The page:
Man sentenced to life for strangling pregnant fiancée, burying her in woods

The body of 19-year-old Te'a Choates was found in a shallow grave behind her grandmother's Lithonia home in August 2019. Her fiancé, Aldeyshaun Locklear, was convicted of murder Friday and sentenced to life in prison.

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The body of 19-year-old Te'a Choates was found in a shallow grave behind her grandmother's Lithonia home in August 2019. Her fiancé, Aldeyshaun Locklear, was convicted of murder Friday and sentenced to life in prison.

The body of 19-year-old Te’a Choates lay undetected for days in her grandmother’s Lithonia backyard, in a shallow grave covered by sticks and debris.

During that time, her mother said she was receiving texts from her daughter that made her deeply concerned for her welfare. She only later learned those texts were penned by Choates’ fiancé, Aldeyshaun Locklear, who eventually led investigators to her grave in August 2019 and admitted to strangling her.

With her death, two lives were lost. Choates was in the early months of pregnancy with the couple’s first child, her mother Ebony King told The Atlanta Journal-Constitution by phone this week.

“So many of these young ladies go through these abusive situations,” King said. “In her dying, I want to make sure these other ladies focus on living life. She was pregnant and she wanted a family, and that’s why she stayed.”

A DeKalb County jury on Friday convicted Locklear, now 20, of felony murder, aggravated assault and concealing Choates’ death. He was found not guilty of malice murder.

Locklear was subsequently sentenced to life in prison.

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Aldeyshaun Locklear

Credit: DeKalb County Sheriff's Office

Aldeyshaun Locklear

Credit: DeKalb County Sheriff's Office

Combined ShapeCaption
Aldeyshaun Locklear

Credit: DeKalb County Sheriff's Office

Credit: DeKalb County Sheriff's Office

According to King, prosecutors did not bring charges related to the baby’s death, as an autopsy could not confirm the pregnancy. But Choates had photos from her first ultrasound, King said.

During the trial, the jury heard testimony describing their relationship as volatile, marked by physical abuse. Months before the 19-year-old’s death, King implored Choates to leave Locklear and join her in Florida, where she runs a group home for girls recovered from human trafficking and other abusive situations.

Choates considered leaving Locklear but ultimately decided against it, her mother said.

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When he was first questioned by police after she went missing, Locklear denied knowing anything about her disappearance, prosecutors said.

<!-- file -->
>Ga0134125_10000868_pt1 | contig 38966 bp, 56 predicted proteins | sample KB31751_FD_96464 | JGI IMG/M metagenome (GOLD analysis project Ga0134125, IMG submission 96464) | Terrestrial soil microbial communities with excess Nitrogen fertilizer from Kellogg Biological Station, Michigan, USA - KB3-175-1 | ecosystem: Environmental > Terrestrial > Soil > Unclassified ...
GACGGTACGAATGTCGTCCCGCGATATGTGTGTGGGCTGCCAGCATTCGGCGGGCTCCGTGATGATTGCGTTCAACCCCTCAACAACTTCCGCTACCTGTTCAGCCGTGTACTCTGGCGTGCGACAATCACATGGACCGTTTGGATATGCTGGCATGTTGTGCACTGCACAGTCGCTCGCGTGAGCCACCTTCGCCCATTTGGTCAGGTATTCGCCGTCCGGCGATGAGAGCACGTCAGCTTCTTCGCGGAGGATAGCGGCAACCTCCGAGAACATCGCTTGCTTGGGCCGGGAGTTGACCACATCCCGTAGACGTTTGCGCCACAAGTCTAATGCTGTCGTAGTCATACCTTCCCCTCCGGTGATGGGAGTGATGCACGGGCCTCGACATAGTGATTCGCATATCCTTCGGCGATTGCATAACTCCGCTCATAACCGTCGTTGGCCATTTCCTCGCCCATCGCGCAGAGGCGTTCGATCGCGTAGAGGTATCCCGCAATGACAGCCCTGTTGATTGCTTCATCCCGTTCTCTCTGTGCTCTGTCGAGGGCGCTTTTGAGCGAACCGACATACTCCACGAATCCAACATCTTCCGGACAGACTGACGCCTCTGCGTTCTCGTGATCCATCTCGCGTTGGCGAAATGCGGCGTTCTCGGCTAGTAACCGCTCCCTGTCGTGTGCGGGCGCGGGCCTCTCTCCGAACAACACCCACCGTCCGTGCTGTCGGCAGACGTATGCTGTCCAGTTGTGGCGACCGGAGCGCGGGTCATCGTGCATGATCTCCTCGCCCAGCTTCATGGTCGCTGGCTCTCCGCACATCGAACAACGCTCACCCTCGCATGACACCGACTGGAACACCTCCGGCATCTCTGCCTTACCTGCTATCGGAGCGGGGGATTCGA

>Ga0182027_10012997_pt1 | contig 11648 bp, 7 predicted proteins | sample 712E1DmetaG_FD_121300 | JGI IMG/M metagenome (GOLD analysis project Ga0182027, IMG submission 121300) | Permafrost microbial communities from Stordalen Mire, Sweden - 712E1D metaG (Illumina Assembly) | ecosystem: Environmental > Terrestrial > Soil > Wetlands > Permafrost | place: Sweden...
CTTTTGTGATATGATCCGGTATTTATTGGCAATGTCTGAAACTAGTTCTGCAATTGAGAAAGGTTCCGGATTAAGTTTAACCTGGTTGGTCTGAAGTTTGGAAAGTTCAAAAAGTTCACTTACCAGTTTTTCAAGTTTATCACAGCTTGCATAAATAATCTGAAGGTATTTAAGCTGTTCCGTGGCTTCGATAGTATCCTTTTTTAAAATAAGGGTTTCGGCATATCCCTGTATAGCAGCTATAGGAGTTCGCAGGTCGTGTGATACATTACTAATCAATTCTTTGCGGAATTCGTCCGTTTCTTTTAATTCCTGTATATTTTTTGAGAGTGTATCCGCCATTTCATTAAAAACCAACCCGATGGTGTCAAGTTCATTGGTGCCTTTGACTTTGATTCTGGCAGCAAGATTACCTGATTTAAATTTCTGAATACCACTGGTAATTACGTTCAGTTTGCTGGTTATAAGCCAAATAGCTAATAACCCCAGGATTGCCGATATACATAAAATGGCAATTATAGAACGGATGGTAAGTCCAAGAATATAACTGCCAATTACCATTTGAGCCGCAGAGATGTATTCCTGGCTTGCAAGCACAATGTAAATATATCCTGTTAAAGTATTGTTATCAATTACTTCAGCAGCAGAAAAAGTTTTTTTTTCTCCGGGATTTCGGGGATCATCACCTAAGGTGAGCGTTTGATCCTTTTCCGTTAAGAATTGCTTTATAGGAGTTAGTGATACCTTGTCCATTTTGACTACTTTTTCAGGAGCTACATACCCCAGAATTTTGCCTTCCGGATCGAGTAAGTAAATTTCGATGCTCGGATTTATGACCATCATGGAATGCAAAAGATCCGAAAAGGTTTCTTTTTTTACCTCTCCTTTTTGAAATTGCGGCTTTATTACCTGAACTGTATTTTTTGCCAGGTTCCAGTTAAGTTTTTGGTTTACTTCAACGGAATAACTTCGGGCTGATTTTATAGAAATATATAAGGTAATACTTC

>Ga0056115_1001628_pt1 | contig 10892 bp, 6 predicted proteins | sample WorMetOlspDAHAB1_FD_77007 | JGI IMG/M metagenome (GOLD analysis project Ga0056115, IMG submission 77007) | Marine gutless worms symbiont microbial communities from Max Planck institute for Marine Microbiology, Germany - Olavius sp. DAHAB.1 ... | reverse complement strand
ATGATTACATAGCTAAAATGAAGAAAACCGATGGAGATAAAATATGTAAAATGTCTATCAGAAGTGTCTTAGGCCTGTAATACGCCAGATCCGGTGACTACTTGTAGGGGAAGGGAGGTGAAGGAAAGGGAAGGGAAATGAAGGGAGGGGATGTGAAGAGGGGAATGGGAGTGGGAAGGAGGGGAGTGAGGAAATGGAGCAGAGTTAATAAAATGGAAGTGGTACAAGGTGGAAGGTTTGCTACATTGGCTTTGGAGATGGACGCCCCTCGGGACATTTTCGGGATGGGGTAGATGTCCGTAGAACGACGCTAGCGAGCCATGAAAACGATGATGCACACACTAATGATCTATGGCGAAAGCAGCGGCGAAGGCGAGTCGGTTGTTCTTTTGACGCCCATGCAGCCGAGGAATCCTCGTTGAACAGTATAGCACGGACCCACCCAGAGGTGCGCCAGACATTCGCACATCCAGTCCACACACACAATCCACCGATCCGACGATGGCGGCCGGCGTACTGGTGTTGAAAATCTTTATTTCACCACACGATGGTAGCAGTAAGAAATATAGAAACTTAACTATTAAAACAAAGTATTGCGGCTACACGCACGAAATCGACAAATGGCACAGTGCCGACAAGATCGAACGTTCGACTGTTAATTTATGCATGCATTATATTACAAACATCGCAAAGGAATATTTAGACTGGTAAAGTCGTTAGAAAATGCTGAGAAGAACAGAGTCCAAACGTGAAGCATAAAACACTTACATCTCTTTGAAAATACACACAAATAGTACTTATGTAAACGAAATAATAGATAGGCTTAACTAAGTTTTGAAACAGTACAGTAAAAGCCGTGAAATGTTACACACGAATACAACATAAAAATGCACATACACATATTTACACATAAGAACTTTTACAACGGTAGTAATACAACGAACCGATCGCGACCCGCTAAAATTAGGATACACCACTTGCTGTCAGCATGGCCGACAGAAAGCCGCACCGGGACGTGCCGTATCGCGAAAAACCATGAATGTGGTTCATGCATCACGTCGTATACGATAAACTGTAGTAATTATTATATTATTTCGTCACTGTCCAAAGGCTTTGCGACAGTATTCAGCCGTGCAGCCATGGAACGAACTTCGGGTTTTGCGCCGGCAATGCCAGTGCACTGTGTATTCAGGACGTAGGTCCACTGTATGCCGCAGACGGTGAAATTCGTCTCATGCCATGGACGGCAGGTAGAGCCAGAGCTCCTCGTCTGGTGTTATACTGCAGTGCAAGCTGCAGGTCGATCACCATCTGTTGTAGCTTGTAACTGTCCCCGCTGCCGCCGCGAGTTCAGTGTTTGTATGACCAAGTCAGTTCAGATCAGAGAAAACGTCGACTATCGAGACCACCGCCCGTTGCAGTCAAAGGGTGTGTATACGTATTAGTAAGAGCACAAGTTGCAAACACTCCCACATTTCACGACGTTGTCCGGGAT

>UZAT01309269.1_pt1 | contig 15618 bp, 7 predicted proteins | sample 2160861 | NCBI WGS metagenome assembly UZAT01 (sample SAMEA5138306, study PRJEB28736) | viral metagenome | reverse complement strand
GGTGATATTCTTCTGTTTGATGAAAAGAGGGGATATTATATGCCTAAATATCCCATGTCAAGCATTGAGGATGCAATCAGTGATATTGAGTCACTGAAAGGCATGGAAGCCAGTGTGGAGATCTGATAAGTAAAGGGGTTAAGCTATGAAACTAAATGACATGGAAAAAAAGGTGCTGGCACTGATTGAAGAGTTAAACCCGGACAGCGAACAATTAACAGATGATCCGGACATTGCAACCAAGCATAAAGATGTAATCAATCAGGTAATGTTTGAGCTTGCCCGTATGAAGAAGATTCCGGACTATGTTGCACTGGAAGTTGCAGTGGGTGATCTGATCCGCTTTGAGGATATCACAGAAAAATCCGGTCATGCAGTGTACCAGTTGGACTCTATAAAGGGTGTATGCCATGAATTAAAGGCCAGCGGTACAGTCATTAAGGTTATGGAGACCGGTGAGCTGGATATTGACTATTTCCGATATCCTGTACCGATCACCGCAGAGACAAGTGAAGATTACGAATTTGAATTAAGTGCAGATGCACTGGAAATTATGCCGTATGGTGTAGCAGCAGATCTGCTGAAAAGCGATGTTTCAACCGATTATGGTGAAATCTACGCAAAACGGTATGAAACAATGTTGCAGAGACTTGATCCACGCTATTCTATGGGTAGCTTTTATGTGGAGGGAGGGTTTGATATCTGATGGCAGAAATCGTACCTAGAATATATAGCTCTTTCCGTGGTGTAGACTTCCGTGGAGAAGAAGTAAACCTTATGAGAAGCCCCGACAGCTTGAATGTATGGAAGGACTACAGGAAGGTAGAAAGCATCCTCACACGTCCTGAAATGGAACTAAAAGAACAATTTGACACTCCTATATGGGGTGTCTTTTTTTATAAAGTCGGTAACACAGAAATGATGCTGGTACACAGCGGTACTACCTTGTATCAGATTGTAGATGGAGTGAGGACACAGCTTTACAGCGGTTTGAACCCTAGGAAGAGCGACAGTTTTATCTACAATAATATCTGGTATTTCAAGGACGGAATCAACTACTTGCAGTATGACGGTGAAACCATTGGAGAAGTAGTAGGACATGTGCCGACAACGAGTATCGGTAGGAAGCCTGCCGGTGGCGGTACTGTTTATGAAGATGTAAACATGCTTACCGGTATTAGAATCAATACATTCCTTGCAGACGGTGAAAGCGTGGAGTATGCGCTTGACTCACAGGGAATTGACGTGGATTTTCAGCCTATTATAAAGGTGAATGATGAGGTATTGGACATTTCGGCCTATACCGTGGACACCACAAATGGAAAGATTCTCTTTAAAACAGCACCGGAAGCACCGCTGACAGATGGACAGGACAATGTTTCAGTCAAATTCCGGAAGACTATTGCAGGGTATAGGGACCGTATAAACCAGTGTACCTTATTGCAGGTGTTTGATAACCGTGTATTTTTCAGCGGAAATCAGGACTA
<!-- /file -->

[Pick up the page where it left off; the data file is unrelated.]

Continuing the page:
“He later changed his story and said that the two got into an argument and the victim pulled a knife on him,” a spokesperson for DeKalb District Attorney Sherry Boston said in a news release. “He said he then shoved her, causing her to hit her head on the bathtub. Locklear claimed he tried to ‘wake her up’ and attempted CPR when the victim stopped breathing.”

King said Locklear never called for help. Instead, she said, he dragged Choates’ body into a wooded area and continued life as normal as her family frantically searched for her. He has never apologized to the family or shown any remorse, King said.

Ultimately, an anonymous tip led police to suspect Locklear’s involvement and he was arrested Aug. 13, three days after Choates’ grandmother reported her missing and seven days after she was killed.

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“It’s not for me to carry anger and hurt and hate towards him,” King said. “I don’t want to do that, but I do feel like justice was served. I was able to say some words to him, and I’m praying he heard them and will make some changes.”

King said she has found healing and renewed passion in helping other young women escape violence. In honor of Choates’ passions, a foundation established in her name provides cheerleading scholarships. Another initiative, “Girl Live,” aims to empower women to look beyond their current circumstances, rather than become resigned to them.

“When you have choices, activate those choices,” King said. “There’s no rule that says, ‘I’m 19. I’m in a serious relationship, and I have to stay here.’ Choose yourself and choose life.”


Resources for domestic violence victims in DeKalb County